There’s a scene in the 1986 movie “Wildcats” in which Goldie Hawn is faced with a high school football team that refuses to respect her as a coach because she’s a woman, and what do women know about football? She throws down a gauntlet – if anyone on the team can outlast her while running around the race track, she’ll quit. The dudes take her up, thinking that she’s just made a sucker’s bet.
Much later, rain is soaking the track, and most of the guys have given up. Goldie’s still running strong, though, like it ain’t no thing to run for hours in the rain. One of the players catches up to her and says, what the hell? She says, “I ran the Boston Marathon…twice.”
I remember turning to my mom – I was about seven at the time, and honestly, I have no idea why I was watching this movie because it’s totally not appropriate for little kids – and asking, “What’s the Boston Marathon?” When Mom explained that it was a 26.2-mile race that was really hard and very famous, my head pretty much exploded.
Ever since then, I’d thought of the Boston Marathon as one of the few super-hard athletic events where women could be just as good than men. I mean, Goldie may not have been able to tackle Woody Harrelson, but she could sure as shit outrun him.
So imagine my surprise when I learned that there was once a time when the Boston Marathon actually did not allow women to run. Actually, imagine my surprise when I learned that it was once considered unseemly for women to run any distance longer than a half-mile. Considering that these days, more than half of all half-marathon finishers are women, running blogs with words like “diva” and “mom” and “girl” in their names are plentiful and even an entire magazine has been dedicated to the sport, it’s so hard to imagine there was ever once a time when the whole world was certain that a woman who ran would be rendered infertile and undesirable and pretty much worthless as a human being.
This was the world Kathrine Switzer grew up in. Switzer is probably most famous now for being the first woman to officially run the Boston Marathon, and maybe the only person who ever was tackled by a race director who bristled at the idea of women running in his race. She wasn’t the first woman to actually run it – that honor goes to Roberta Gibbs, who ran as a bandit – but she was the first one to actually have a number.
Switzer’s memoir, “Marathon Woman: Running the Race to Revolutionize Women’s Sports,” would have been fascinating even if it only stuck to that epoch in her life. Fortunately for us, her passion for running meant she was involved in much of the behind-the-scenes agitating and organizing and lobbying that laid the groundwork for women’s distance running today.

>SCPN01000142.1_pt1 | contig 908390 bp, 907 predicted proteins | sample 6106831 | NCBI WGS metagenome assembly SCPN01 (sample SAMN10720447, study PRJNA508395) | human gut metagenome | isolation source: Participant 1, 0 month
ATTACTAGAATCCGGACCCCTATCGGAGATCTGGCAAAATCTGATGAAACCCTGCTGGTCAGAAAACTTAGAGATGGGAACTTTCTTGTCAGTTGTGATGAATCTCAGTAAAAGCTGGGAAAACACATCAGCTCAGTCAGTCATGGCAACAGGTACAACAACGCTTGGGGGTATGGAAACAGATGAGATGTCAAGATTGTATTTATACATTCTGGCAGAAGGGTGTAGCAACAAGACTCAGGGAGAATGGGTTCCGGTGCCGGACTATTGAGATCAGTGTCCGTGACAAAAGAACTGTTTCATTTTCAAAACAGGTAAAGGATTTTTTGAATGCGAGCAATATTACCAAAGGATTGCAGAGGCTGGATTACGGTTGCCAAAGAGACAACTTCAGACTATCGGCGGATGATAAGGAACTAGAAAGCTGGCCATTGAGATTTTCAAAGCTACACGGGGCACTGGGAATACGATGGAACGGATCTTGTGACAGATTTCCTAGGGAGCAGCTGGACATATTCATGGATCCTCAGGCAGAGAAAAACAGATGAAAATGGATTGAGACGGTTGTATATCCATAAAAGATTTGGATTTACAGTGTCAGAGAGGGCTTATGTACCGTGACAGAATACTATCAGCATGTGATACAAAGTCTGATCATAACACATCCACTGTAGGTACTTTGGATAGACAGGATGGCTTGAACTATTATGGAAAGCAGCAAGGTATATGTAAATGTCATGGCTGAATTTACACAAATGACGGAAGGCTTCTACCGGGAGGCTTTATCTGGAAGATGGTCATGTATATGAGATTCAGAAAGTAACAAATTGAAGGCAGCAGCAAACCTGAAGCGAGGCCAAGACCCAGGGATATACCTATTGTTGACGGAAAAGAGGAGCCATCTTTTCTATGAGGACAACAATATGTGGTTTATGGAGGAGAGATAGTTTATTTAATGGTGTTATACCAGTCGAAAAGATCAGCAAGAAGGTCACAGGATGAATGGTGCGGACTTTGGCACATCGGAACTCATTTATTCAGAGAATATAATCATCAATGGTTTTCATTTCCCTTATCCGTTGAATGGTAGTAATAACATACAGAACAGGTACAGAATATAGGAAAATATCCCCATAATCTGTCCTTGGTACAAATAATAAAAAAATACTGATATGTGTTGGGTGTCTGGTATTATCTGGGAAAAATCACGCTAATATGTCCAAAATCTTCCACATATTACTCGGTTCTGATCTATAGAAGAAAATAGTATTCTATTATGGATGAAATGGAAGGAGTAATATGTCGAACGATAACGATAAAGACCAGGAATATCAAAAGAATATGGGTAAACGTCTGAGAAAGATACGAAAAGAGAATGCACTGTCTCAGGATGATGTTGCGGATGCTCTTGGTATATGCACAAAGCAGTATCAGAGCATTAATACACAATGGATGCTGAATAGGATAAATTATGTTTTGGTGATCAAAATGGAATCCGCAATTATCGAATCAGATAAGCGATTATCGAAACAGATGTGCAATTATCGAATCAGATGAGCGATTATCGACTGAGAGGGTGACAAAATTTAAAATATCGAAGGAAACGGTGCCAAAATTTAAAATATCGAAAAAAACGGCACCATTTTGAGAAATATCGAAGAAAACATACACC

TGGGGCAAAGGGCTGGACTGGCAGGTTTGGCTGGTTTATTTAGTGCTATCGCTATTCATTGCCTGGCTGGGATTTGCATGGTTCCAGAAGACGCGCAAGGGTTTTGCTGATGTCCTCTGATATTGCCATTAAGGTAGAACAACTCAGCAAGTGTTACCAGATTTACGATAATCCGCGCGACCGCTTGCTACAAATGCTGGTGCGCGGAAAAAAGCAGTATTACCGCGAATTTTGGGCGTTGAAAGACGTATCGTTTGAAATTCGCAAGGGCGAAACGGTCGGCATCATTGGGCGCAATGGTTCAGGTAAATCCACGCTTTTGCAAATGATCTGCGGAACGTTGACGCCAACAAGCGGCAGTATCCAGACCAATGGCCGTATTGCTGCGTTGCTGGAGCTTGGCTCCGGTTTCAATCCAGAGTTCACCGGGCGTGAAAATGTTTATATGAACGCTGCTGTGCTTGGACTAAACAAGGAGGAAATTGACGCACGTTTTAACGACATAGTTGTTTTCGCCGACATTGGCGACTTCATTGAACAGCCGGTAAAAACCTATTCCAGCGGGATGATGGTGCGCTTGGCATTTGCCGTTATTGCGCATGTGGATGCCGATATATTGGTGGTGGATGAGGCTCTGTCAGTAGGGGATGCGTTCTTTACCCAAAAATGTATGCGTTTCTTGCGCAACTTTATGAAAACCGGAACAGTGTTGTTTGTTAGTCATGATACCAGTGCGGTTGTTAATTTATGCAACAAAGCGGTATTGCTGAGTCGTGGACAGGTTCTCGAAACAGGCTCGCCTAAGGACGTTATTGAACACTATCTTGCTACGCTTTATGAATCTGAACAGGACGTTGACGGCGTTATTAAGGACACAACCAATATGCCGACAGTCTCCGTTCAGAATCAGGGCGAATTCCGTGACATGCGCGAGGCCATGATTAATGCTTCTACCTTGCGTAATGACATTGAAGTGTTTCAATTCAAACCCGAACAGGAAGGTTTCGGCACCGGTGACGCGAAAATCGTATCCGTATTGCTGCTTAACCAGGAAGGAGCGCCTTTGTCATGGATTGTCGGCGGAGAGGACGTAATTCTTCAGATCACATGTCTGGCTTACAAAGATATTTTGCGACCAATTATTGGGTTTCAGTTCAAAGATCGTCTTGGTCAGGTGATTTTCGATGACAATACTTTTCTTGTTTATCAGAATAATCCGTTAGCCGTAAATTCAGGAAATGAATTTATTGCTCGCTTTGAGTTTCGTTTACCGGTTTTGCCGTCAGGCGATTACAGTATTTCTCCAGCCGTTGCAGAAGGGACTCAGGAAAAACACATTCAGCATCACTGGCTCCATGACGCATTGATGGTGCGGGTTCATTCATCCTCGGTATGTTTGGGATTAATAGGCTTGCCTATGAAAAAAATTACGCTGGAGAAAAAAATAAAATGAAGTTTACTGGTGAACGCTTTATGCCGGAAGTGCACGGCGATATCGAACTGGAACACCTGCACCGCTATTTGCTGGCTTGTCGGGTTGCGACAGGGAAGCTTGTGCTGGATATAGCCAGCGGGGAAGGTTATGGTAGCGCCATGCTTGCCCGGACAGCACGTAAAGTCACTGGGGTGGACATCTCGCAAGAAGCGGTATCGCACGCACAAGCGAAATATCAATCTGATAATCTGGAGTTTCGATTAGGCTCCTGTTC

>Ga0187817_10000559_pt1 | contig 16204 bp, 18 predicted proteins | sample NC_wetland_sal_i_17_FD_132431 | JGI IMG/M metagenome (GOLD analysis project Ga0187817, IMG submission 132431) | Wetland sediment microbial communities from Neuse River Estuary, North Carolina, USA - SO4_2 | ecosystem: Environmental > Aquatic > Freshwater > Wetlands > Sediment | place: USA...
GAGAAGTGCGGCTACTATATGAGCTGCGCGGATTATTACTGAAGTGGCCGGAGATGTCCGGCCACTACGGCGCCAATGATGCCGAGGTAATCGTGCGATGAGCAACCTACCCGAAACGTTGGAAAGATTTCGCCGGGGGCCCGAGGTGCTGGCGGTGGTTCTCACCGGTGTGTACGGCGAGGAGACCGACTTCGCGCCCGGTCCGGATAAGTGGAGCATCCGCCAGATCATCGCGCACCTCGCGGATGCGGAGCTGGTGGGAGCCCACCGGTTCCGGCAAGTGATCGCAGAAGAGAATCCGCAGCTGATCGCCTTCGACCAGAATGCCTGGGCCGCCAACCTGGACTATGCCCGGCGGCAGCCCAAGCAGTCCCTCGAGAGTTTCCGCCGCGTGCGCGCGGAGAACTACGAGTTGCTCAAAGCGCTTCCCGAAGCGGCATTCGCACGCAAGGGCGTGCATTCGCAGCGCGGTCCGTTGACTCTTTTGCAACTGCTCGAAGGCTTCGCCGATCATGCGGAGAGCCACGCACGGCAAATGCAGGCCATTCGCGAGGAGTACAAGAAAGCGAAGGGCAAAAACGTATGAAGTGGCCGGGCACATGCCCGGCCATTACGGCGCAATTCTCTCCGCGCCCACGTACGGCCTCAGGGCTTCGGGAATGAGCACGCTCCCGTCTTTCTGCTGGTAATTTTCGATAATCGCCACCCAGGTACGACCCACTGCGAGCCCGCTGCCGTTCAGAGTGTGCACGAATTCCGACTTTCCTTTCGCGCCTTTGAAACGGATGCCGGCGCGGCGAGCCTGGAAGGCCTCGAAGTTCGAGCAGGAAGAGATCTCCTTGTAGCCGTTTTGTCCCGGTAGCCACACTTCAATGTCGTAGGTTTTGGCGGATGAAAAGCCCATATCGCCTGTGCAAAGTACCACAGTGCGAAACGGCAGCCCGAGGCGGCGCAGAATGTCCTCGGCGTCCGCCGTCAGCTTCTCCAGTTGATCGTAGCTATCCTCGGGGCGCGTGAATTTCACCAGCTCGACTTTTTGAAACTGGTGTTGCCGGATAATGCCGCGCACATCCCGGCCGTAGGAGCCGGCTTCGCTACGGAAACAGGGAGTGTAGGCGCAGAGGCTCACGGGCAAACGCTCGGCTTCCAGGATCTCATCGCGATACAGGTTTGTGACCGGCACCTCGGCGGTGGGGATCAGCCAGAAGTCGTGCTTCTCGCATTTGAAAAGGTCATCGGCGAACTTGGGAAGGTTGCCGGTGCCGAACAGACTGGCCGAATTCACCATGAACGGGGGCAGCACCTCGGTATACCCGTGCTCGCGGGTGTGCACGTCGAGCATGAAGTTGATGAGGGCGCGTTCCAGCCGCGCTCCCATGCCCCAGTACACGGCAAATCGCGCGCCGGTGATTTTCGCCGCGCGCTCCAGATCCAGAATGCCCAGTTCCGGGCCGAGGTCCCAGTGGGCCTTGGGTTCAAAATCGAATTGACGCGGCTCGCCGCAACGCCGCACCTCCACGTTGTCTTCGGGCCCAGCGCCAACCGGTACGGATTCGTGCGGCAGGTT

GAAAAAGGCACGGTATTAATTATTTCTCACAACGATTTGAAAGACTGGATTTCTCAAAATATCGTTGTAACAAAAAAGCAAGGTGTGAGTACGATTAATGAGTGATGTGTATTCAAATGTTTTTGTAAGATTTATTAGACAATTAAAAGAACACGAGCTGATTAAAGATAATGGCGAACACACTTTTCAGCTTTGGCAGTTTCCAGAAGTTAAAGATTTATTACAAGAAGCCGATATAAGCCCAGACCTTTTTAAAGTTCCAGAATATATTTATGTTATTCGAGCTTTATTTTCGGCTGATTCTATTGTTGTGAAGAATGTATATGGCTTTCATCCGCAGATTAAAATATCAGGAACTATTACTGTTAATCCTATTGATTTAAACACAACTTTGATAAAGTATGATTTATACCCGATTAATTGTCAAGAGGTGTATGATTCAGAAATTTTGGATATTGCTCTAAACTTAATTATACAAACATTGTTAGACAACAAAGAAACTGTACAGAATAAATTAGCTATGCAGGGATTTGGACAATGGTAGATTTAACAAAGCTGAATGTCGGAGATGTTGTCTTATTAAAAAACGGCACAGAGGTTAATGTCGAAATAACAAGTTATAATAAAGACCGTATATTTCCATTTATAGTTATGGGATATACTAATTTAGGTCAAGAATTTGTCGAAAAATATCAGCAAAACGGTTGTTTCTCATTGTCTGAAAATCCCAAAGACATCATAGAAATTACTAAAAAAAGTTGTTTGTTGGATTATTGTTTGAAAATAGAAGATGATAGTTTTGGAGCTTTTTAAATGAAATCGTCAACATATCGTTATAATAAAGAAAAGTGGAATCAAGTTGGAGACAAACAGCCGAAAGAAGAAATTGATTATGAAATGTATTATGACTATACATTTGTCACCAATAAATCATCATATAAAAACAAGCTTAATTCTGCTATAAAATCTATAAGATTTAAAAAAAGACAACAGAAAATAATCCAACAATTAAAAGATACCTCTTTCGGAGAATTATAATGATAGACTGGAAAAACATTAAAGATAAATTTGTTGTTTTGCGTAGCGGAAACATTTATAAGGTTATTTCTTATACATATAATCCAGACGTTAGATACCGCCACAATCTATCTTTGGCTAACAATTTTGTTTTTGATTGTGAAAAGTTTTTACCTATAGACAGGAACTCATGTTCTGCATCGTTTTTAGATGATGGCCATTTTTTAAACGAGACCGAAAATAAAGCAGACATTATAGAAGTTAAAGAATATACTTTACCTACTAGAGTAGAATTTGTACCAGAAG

For instance, Switzer was one of the main organizers of the first women’s-only road races. Women-only road races are fairly commonplace these days, but back in the 1970s, the sight of thousands of women racing through the streets of the world’s major cities was nothing short of revelatory. She also helped lobby for an end to the exclusionary racing policy of not just the Boston Marathon, but also the Olympics (which did not have a women’s marathon event until 1984 – for some perspective, I was five when this happened).
As much as I enjoyed reading about all of the work that went into paving the way for me as a female road-racer, and also all of the history of those early women’s running pioneers (I find women like Grete Waitz and Jacqueline Hansen almost unbearably glamorous), I thrilled at Switzer’s recounting of her life as an actual runner. Switzer was not an outsider agitating for change in order to promote a women’s lib agenda; she was a passionate runner and had been since she was young.
Switzer was also very accomplished, which is something I was not aware of. She once won the New York City Marathon, and her personal best in the marathon is a 2:51:37, which she ran at Boston in 1975. She writes about putting in hours upon hours, and hundreds of miles, in order to achieve those goals.
There’s a lot of great stuff contained in this book, which was a compelling read, thanks to Switzer’s breezy, engaging writing style. (Like me, Switzer attended j-school and worked as a journalist – holla!) Sometimes memoirs written by people who have led fascinating lives can be tedious to read, and I’m happy to report that this was not the case with “Marathon Woman.” I blew through this book in two or three days, staying up late one night to finish it. And when I was done, I wanted nothing more than to put on my Asics and head out for a long run.
Now, when I run, I do so with a better understanding of what women runners used to face, and with appreciation of their hard work and sacrifices. It can still be difficult for me to fathom a world in which this thing that I love to do so much, this thing that I felt as though I was born to do, was once considered off-limits to me simply because I am a woman. I suppose that is the greatest measure of the success of pioneers like Switzer, that the world they were raised in has been left so far behind that women like me cannot even imagine how such things were ever possible.